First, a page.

Digital Dashing into the Diamond Age of Hip Hop

Here at Cypher Magazine, we’re proud to bring you three distinct takes on What A Time To Be Alive which evaluate the project both as an album and as a statement on the current state of hip hop culture. Scope the other two here

The 2010s are an interesting time for hip hop. The internet and the ever-widening selection of tools available in studios worldwide have diversified the sonic palette available to amateurs and professionals alike. Consequently, the hip hop we’ve come to know and love has inevitably changed for the better. Hip hop has always been a progressive and inclusive genre since its birth in 1978, and with the internet, it has finally become the melting pot it has always sought to be. In today’s age, anyone can be a rapper, or a producer, or both, and with more people exploring their creativity, there are so many places hip hop can go as an art form.

I’d like to propose that we are in the midst of a new Golden Age in the history of hip hoplet’s call it the Diamond Age of hip hop. In the past two years, fans of the genre have been treated to an influx of records that experiment wildly. Rappers today are concentrating less on lyrical dexterity, and more on expressing complex sets of emotions. We can look to Kanye West’s 808s and Heartbreak as the album that dawned the beginning of this movement. His autotuned croons about heartbreak, loneliness, and anger charted new sonic territory in rap and spawned the rise of artists like Drake and Future, whose records Take Care and DS2, respectively, can be argued to be classics of their time. On these albums, Drake’s emotional raps and Future’s drugged out confessions portray a fundamental vulnerability, and do not depend on lyrics alone to communicate their points. Take Care utilizes singing and beats inspired by Quiet Storm R&B to express feelings of forlornness and loneliness, while DS2 uses autotune to showcase how harrowing life can get when you depend on getting high to feel fulfilled. Both of these moves are borrowed from the 808s playbook. The 808s aesthetic is also directly responsible for Drake and Future’s new collaborative mixtape, What a Time to be Alive.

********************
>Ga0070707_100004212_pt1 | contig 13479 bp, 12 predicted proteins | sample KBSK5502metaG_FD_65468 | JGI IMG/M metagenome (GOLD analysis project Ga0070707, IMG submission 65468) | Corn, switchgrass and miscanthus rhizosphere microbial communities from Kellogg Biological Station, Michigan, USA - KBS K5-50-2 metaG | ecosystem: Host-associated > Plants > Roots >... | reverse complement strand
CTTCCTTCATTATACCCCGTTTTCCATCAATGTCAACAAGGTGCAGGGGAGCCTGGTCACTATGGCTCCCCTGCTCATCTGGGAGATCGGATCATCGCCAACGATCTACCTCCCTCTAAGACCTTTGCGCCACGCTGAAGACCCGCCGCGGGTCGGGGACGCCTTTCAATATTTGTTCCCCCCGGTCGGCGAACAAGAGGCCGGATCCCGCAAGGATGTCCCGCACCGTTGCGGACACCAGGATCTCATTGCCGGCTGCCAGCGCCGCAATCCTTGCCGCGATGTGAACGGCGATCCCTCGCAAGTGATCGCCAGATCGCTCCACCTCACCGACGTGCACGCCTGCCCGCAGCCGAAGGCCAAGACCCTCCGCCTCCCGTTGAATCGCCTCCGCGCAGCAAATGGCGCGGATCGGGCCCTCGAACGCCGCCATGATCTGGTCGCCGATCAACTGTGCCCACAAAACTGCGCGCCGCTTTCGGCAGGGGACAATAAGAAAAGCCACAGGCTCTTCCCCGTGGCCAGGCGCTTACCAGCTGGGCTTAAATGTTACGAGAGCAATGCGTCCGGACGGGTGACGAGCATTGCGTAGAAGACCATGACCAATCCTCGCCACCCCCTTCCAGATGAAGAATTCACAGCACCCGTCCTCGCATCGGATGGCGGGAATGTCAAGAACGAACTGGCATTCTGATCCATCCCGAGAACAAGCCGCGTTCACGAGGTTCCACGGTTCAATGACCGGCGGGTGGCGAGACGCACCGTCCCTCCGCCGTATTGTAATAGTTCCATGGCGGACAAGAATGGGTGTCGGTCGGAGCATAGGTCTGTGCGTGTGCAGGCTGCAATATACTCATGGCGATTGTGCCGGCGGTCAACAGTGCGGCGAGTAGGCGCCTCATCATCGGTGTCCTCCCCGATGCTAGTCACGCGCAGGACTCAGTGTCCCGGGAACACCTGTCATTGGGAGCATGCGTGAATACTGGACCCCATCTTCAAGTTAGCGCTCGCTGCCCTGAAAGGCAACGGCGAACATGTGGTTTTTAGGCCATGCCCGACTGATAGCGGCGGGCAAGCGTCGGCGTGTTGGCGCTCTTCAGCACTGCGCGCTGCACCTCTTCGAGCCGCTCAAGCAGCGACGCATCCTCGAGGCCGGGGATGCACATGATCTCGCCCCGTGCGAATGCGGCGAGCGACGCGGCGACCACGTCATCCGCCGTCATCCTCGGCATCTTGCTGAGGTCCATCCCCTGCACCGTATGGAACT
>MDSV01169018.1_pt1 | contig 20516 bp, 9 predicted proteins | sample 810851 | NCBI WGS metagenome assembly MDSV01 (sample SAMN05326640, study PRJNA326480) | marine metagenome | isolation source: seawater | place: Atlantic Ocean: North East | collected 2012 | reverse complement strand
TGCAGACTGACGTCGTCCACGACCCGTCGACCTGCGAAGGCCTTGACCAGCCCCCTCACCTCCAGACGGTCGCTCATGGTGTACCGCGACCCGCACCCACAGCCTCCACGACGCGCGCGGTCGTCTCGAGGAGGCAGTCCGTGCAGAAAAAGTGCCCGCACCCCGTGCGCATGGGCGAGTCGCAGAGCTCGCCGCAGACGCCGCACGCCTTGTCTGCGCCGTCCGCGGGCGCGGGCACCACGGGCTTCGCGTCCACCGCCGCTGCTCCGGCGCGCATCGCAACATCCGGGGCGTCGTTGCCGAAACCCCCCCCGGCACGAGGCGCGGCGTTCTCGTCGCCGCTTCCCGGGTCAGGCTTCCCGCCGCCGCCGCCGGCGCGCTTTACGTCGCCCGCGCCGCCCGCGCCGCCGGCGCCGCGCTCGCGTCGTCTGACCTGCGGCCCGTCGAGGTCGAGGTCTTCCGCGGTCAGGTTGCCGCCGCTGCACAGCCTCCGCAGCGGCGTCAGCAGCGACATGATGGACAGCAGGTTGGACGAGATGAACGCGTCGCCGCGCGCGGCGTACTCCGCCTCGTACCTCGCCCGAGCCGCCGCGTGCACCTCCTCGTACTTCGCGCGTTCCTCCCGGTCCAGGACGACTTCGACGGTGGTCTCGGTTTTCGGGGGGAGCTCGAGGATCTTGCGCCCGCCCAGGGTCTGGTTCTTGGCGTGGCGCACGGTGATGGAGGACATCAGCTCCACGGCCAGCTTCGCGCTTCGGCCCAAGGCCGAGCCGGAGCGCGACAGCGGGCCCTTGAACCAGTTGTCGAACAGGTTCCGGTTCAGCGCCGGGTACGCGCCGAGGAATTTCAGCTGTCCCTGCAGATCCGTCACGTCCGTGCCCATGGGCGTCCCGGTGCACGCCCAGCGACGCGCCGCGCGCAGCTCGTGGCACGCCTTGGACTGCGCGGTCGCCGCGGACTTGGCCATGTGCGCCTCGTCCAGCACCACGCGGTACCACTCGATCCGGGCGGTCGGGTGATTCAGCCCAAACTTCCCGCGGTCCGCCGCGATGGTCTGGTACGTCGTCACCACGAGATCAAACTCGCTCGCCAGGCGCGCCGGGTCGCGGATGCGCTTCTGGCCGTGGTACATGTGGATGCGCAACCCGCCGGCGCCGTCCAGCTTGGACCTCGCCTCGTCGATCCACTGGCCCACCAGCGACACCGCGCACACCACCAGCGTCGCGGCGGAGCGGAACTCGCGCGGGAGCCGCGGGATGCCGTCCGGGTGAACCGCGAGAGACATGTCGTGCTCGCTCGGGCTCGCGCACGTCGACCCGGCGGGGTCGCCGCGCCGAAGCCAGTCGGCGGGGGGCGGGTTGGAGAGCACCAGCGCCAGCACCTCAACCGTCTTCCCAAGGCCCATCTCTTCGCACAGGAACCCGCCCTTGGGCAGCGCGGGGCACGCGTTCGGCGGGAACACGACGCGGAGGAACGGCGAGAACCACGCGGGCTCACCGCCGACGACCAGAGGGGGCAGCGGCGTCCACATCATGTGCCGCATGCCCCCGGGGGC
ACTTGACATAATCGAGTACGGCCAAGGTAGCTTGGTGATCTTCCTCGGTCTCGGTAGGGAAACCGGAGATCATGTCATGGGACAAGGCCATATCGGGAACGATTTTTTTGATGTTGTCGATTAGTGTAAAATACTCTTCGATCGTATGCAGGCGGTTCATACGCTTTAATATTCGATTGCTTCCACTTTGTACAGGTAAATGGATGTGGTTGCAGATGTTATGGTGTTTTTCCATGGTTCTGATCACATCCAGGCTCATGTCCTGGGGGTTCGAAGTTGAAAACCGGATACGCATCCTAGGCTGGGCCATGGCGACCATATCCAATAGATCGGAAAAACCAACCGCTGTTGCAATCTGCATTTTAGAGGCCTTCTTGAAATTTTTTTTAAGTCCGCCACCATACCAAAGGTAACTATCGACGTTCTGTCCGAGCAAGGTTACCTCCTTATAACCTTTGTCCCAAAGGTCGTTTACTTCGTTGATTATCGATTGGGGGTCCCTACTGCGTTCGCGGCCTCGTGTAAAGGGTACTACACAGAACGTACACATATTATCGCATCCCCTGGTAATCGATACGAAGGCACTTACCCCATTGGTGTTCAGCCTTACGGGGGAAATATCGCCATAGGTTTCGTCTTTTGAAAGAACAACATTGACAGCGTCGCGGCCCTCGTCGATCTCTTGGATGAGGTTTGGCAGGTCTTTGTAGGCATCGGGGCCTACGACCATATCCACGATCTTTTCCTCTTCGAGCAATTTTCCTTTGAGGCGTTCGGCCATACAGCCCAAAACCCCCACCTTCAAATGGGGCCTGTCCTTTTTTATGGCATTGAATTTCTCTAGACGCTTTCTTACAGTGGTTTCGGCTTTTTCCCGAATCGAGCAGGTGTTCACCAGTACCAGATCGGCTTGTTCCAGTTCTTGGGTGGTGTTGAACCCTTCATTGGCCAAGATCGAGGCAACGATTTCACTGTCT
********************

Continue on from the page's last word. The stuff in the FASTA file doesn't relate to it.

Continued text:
Without the autotuned sing-rapping that has come to dominate the hip hop charts over the last few years, WATTBA would almost certainly not have been a possibility for Drake and Future. The album is a testament to the advances made by contemporaries such as Young ThugRich Homie QuanPARTYNEXTDOOROG MacoThe Weeknd (who is decidedly a singer, not a rapper),  Travis ScottChief KeefDej Loaf—as well as Drake and Future themselves—in creating aggressively ephemeral music. The strength of this approach to music has led to an increase in its demand—Drake, Future, Thugga, Rich Homie Quan, and others have released multiple projects this year. The last time we saw such a torrential pace of experimentation, collaboration, and innovation in hip hop was in the early to mid 1990s, widely regarded as hip hop’s Golden Age. As a project made by two of this movement’s leading figures, WATTBA is already a consequential album in the hip hop canon, and it will influence the sonic landscape of hip hop and mainstream music’s immediate future. We’ve seen it already in the slew of singles off DS2 and in Drake’s “Hotline Bling,” both of which came out not too long before the release of this record. Right now, everyone from Erykah Badu to Carlos Santana’s daughter is rushing to cover “Hotline Bling,” and DS2’s influence is readily apparent when roaming around the trenches of the internet.



Unfortunately though, WATTBA is, at bottom, evidence that most superstar collaborations are only great on paper—seriously, imagine how a Tom Waits/Jimi Hendrix (a little anachronistic, I know) record will sound?! Terrible! The Drake/Future mixtape itself is uneven at times, with Future taking the lion’s share of the vocals on most tracks, and as a whole the record leaves something to be desired. Its flaws mostly arise from the subdued, self-inhibited quality that both artists exhibit throughout the majority of the record (seriously, “Big Rings” is a godawful song—Drake just sounds uncomfortable shouting that basic ass hook).